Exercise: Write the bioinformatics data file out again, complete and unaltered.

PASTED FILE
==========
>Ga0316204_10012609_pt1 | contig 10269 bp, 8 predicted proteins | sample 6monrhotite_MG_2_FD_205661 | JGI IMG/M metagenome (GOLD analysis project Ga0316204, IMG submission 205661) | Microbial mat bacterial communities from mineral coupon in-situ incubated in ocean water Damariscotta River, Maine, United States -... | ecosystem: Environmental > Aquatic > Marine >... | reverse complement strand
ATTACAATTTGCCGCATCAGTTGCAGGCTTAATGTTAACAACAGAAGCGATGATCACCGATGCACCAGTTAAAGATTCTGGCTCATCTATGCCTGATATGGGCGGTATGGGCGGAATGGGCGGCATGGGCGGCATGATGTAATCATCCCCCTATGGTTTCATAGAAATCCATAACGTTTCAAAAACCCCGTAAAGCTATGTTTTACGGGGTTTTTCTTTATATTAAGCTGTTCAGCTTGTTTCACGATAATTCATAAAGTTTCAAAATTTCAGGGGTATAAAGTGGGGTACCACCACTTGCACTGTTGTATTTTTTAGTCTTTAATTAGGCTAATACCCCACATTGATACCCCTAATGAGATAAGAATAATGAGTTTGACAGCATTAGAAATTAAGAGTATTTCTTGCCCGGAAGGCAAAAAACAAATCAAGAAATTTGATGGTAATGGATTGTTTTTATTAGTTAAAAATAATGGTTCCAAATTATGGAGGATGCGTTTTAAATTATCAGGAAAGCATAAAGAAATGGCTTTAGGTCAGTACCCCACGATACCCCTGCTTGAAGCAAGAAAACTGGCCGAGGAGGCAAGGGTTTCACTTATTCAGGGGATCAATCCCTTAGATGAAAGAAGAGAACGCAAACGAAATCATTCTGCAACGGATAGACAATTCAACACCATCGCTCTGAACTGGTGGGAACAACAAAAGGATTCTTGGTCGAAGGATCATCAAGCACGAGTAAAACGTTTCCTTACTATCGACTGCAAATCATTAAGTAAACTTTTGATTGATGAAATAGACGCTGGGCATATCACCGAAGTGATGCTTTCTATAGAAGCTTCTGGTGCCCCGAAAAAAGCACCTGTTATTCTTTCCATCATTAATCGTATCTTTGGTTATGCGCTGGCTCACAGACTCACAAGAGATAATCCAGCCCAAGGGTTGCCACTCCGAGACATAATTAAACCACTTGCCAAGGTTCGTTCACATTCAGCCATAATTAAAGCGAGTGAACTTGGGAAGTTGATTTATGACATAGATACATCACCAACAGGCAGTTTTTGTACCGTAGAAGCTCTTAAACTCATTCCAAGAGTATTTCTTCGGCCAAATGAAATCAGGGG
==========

>Ga0316204_10012609_pt1 | contig 10269 bp, 8 predicted proteins | sample 6monrhotite_MG_2_FD_205661 | JGI IMG/M metagenome (GOLD analysis project Ga0316204, IMG submission 205661) | Microbial mat bacterial communities from mineral coupon in-situ incubated in ocean water Damariscotta River, Maine, United States -... | ecosystem: Environmental > Aquatic > Marine >... | reverse complement strand
ATTACAATTTGCCGCATCAGTTGCAGGCTTAATGTTAACAACAGAAGCGATGATCACCGATGCACCAGTTAAAGATTCTGGCTCATCTATGCCTGATATGGGCGGTATGGGCGGAATGGGCGGCATGGGCGGCATGATGTAATCATCCCCCTATGGTTTCATAGAAATCCATAACGTTTCAAAAACCCCGTAAAGCTATGTTTTACGGGGTTTTTCTTTATATTAAGCTGTTCAGCTTGTTTCACGATAATTCATAAAGTTTCAAAATTTCAGGGGTATAAAGTGGGGTACCACCACTTGCACTGTTGTATTTTTTAGTCTTTAATTAGGCTAATACCCCACATTGATACCCCTAATGAGATAAGAATAATGAGTTTGACAGCATTAGAAATTAAGAGTATTTCTTGCCCGGAAGGCAAAAAACAAATCAAGAAATTTGATGGTAATGGATTGTTTTTATTAGTTAAAAATAATGGTTCCAAATTATGGAGGATGCGTTTTAAATTATCAGGAAAGCATAAAGAAATGGCTTTAGGTCAGTACCCCACGATACCCCTGCTTGAAGCAAGAAAACTGGCCGAGGAGGCAAGGGTTTCACTTATTCAGGGGATCAATCCCTTAGATGAAAGAAGAGAACGCAAACGAAATCATTCTGCAACGGATAGACAATTCAACACCATCGCTCTGAACTGGTGGGAACAACAAAAGGATTCTTGGTCGAAGGATCATCAAGCACGAGTAAAACGTTTCCTTACTATCGACTGCAAATCATTAAGTAAACTTTTGATTGATGAAATAGACGCTGGGCATATCACCGAAGTGATGCTTTCTATAGAAGCTTCTGGTGCCCCGAAAAAAGCACCTGTTATTCTTTCCATCATTAATCGTATCTTTGGTTATGCGCTGGCTCACAGACTCACAAGAGATAATCCAGCCCAAGGGTTGCCACTCCGAGACATAATTAAACCACTTGCCAAGGTTCGTTCACATTCAGCCATAATTAAAGCGAGTGAACTTGGGAAGTTGATTTATGACATAGATACATCACCAACAGGCAGTTTTTGTACCGTAGAAGCTCTTAAACTCATTCCAAGAGTATTTCTTCGGCCAAATGAAATCAGGGG